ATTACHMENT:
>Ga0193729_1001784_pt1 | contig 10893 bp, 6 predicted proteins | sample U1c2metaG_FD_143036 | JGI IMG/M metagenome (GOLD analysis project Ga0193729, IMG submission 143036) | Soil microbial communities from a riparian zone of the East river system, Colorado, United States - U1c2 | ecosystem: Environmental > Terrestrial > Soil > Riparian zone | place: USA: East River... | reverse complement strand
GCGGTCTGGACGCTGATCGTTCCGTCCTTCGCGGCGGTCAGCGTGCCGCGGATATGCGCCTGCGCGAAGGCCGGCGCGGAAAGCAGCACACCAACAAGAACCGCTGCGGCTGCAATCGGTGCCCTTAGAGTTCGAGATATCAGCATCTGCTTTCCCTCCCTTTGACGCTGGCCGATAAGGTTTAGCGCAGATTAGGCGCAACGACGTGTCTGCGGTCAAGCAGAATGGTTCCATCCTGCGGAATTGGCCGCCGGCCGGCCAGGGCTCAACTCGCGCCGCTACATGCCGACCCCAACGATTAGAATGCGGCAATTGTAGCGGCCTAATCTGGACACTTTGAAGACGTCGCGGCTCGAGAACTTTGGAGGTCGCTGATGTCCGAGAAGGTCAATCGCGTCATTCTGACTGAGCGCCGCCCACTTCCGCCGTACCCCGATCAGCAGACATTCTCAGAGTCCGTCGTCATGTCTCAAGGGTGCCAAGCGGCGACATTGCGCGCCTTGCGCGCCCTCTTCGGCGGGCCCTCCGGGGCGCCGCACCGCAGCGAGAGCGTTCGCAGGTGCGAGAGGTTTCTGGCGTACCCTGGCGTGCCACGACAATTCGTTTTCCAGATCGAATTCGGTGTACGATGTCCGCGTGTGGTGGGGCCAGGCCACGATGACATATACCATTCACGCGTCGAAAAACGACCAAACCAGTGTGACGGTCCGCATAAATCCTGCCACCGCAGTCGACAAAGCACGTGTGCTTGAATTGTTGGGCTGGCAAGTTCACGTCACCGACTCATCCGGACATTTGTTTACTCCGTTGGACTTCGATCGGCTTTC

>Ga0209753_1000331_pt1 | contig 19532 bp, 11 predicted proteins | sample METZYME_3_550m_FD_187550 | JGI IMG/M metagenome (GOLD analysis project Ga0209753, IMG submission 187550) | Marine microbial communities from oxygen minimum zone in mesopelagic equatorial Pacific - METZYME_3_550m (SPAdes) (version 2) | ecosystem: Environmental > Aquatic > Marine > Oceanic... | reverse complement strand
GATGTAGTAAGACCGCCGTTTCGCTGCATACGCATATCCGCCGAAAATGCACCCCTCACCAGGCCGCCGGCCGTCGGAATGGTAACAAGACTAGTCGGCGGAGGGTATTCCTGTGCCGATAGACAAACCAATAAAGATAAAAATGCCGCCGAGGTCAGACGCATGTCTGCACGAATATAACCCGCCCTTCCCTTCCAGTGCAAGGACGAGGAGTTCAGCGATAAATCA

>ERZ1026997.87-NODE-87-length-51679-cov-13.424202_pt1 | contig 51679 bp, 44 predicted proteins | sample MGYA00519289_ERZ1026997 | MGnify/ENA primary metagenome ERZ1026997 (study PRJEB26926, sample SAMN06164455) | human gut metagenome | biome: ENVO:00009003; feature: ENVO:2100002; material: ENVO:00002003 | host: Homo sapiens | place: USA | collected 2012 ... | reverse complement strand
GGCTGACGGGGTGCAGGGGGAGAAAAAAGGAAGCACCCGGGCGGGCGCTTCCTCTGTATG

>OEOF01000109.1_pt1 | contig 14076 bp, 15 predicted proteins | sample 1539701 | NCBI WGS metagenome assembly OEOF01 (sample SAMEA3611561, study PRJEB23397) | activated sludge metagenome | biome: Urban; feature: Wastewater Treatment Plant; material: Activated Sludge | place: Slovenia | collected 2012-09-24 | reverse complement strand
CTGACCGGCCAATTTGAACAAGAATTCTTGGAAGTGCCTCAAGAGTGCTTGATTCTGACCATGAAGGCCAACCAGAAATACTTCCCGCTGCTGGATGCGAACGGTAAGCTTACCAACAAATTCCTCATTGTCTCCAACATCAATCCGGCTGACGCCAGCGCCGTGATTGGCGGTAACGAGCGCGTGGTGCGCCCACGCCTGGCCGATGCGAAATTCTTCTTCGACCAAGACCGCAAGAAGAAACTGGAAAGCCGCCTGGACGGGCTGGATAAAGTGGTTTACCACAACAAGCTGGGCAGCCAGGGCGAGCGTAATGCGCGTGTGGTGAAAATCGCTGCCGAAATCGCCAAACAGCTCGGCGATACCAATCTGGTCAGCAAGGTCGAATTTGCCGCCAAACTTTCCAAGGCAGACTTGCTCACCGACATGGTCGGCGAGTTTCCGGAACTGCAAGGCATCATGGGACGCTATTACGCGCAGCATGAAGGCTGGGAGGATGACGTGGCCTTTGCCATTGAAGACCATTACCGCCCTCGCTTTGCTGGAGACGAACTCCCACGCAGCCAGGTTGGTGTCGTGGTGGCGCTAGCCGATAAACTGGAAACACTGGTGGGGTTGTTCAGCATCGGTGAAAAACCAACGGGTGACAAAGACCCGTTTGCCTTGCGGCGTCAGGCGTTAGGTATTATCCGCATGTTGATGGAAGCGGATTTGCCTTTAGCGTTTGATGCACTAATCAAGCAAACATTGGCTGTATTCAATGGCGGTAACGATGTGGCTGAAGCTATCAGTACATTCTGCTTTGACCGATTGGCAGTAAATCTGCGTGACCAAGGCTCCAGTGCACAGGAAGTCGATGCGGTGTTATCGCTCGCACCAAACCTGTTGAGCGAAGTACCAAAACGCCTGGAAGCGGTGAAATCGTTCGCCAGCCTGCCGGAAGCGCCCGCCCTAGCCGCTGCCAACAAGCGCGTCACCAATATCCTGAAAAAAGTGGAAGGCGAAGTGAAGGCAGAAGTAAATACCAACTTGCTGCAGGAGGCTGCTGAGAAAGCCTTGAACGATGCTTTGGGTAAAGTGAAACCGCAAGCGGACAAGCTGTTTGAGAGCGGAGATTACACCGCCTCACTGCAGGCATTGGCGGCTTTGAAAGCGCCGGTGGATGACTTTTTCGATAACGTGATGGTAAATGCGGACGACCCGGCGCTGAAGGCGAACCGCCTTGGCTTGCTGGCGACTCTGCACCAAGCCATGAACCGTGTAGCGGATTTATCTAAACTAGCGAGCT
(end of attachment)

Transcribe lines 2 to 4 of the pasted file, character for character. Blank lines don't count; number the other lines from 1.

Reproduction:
GCGGTCTGGACGCTGATCGTTCCGTCCTTCGCGGCGGTCAGCGTGCCGCGGATATGCGCCTGCGCGAAGGCCGGCGCGGAAAGCAGCACACCAACAAGAACCGCTGCGGCTGCAATCGGTGCCCTTAGAGTTCGAGATATCAGCATCTGCTTTCCCTCCCTTTGACGCTGGCCGATAAGGTTTAGCGCAGATTAGGCGCAACGACGTGTCTGCGGTCAAGCAGAATGGTTCCATCCTGCGGAATTGGCCGCCGGCCGGCCAGGGCTCAACTCGCGCCGCTACATGCCGACCCCAACGATTAGAATGCGGCAATTGTAGCGGCCTAATCTGGACACTTTGAAGACGTCGCGGCTCGAGAACTTTGGAGGTCGCTGATGTCCGAGAAGGTCAATCGCGTCATTCTGACTGAGCGCCGCCCACTTCCGCCGTACCCCGATCAGCAGACATTCTCAGAGTCCGTCGTCATGTCTCAAGGGTGCCAAGCGGCGACATTGCGCGCCTTGCGCGCCCTCTTCGGCGGGCCCTCCGGGGCGCCGCACCGCAGCGAGAGCGTTCGCAGGTGCGAGAGGTTTCTGGCGTACCCTGGCGTGCCACGACAATTCGTTTTCCAGATCGAATTCGGTGTACGATGTCCGCGTGTGGTGGGGCCAGGCCACGATGACATATACCATTCACGCGTCGAAAAACGACCAAACCAGTGTGACGGTCCGCATAAATCCTGCCACCGCAGTCGACAAAGCACGTGTGCTTGAATTGTTGGGCTGGCAAGTTCACGTCACCGACTCATCCGGACATTTGTTTACTCCGTTGGACTTCGATCGGCTTTC

>Ga0209753_1000331_pt1 | contig 19532 bp, 11 predicted proteins | sample METZYME_3_550m_FD_187550 | JGI IMG/M metagenome (GOLD analysis project Ga0209753, IMG submission 187550) | Marine microbial communities from oxygen minimum zone in mesopelagic equatorial Pacific - METZYME_3_550m (SPAdes) (version 2) | ecosystem: Environmental > Aquatic > Marine > Oceanic... | reverse complement strand
GATGTAGTAAGACCGCCGTTTCGCTGCATACGCATATCCGCCGAAAATGCACCCCTCACCAGGCCGCCGGCCGTCGGAATGGTAACAAGACTAGTCGGCGGAGGGTATTCCTGTGCCGATAGACAAACCAATAAAGATAAAAATGCCGCCGAGGTCAGACGCATGTCTGCACGAATATAACCCGCCCTTCCCTTCCAGTGCAAGGACGAGGAGTTCAGCGATAAATCA